Just Sit: A Meditation Guidebook for People who Know They Should But Don’t emphasizes the importance of story and the writers alert readers to pay attention to the stories they tell themselves about who they are.
“… we talk about story because a lot of negative things in our lives end up going back to story,” Beth said. “We need to give our- selves permission to take a break and realize that it’s not the fact. Those stories don’t have to define who we are.”
According to coauthor Sukey, stories are really just habits of thinking. When we sit in meditation, we filter out the daily stuff so we can see the space between behavior and choice.
“When you realize it’s just a story, you realize that you don’t have to live like that,” Beth said.
For too many of us, “living like that” results in depression, the exercises they present are designed to combat depression. (see sidebar)
When they toured San Quentin, the authors, who are sisters-in-law, visited several programs they believed would either benefit from meditation or would be complementary to it.
— First stop: the prison’s computer coding program, Code.7370.
— They subsequently met with Karena Montag, facilitator of Insight Prison Project (IPP).
IPP conducts self-help programs in 26 jails and prison, nationwide. Included in the meeting was inmate, Phoeun You, who helps facilitate Victim’s Offender Education Group (VOEG, pronounced vogue).
Montage explained that she seeks expanded access to IPP programs to more incarcerated people, but needs more trained professionals.
— Next on the tour was James Fox who has taught yoga in San Quentin for 16 years. He described the Prison Yoga Project, a worldwide effort aimed at expanding the practice of yoga to include incarcerated people. Fox and the book’s authors discussed the relationship between yoga and meditation.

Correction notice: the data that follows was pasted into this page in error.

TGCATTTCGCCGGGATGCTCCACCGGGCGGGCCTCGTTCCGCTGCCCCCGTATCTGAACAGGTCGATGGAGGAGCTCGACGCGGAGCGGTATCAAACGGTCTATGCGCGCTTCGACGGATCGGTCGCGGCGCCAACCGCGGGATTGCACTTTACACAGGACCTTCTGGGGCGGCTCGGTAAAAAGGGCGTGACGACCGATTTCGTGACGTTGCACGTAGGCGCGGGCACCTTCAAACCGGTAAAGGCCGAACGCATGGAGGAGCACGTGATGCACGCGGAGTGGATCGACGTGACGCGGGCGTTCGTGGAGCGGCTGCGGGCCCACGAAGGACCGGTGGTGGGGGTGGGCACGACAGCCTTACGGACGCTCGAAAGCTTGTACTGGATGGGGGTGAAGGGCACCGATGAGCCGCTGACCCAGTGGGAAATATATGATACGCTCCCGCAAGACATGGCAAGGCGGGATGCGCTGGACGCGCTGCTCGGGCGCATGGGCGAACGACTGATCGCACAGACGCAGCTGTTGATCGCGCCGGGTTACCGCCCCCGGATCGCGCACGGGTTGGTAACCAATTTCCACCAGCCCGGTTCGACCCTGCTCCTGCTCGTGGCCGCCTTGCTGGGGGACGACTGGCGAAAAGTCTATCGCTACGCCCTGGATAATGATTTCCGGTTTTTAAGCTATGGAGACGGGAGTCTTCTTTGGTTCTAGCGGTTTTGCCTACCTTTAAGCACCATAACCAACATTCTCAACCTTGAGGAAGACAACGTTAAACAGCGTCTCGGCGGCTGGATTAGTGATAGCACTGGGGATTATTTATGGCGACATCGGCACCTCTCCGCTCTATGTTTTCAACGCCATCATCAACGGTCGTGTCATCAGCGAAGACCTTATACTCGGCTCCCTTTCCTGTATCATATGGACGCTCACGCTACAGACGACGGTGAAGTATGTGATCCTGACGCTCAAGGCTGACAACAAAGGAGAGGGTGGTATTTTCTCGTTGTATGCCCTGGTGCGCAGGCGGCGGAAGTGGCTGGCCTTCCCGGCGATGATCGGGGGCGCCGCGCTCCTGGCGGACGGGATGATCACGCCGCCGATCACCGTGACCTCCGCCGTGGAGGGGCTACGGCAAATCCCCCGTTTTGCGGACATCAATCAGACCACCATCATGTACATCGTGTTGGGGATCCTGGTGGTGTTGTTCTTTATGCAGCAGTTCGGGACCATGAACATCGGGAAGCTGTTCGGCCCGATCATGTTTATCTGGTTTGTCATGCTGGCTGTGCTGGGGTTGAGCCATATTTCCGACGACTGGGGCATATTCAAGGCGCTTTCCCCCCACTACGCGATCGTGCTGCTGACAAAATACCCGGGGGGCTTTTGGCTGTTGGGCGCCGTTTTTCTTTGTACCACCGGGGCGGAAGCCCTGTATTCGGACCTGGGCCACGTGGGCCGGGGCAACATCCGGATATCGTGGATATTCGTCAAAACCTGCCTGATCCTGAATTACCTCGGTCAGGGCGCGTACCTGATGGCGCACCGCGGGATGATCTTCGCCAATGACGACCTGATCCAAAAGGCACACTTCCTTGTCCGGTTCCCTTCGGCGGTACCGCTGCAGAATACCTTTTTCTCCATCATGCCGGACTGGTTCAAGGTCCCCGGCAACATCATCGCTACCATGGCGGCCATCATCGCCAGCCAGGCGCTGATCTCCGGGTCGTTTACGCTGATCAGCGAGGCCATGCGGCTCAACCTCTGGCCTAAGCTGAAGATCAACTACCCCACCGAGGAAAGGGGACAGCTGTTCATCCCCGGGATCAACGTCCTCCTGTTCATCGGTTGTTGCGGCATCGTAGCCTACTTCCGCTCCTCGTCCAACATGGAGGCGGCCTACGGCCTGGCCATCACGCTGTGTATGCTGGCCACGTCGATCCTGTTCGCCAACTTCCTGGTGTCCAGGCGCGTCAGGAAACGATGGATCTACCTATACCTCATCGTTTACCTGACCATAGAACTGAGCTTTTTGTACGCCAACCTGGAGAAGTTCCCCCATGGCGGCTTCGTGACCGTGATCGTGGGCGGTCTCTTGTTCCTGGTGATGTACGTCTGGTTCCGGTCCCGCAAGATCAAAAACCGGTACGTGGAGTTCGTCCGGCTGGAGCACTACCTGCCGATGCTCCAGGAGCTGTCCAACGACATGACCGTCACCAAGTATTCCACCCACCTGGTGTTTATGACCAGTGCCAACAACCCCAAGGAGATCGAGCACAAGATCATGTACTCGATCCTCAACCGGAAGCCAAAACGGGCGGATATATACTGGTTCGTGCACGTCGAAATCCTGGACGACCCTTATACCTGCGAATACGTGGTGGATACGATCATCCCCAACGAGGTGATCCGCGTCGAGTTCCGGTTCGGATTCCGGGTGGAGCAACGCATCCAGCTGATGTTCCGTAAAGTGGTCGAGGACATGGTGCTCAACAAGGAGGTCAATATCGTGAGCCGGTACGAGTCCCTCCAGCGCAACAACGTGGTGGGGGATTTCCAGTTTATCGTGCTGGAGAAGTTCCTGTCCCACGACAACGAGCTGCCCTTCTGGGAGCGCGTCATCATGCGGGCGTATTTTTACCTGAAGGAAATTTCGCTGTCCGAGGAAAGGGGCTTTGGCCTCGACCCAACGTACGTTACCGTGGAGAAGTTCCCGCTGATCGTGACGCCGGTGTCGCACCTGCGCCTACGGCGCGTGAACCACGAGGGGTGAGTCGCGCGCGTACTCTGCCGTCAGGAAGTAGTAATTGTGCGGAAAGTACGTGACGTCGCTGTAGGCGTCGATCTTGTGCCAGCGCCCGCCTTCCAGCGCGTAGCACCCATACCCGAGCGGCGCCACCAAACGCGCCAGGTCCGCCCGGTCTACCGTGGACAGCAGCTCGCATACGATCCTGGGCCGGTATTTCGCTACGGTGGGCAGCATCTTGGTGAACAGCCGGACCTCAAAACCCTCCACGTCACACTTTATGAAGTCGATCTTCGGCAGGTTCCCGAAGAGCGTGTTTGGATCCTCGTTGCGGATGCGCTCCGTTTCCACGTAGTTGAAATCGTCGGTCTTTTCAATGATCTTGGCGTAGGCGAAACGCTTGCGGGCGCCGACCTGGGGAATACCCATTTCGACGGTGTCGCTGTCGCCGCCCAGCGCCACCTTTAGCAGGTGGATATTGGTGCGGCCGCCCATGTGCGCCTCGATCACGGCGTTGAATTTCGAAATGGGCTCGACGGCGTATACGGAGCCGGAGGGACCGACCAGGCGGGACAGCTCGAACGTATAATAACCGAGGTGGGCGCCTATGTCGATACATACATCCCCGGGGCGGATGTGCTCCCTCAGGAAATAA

In the current edition, there are tips for finding a place for a great retreat. The authors suggest asking questions such as, Is there air conditioning? Is there Wi-Fi? Can I keep my cellphone with me? What’s the bathroom situation? These are clearly not questions the average prisoner at San Quentin would be asking. This gave Sukey and Beth the incentive to develop another edition of Just Sit, geared more toward prisoners.
Thought Detox Meditation
Take a seat
Close your eyes
Take 3 deep breaths
Notice each inhale and exhale while breathing deeply and slowly
Choose a place to send mind chatter and consciously notice each
thought and sent it to your chosen place Continue for 5 to 15 minutes
Feel your feeling
You take 3 deep belly breaths.
You locate and identify the physical feeling that is operating within you.
You feel and experience that feeling in your body. You watch that feeling.
You watch what it connects to.
You watch the anxiety or depression or pain or all three.
You watch the craving.
You watch the desire to quash the feeling. Do it again. That’s it.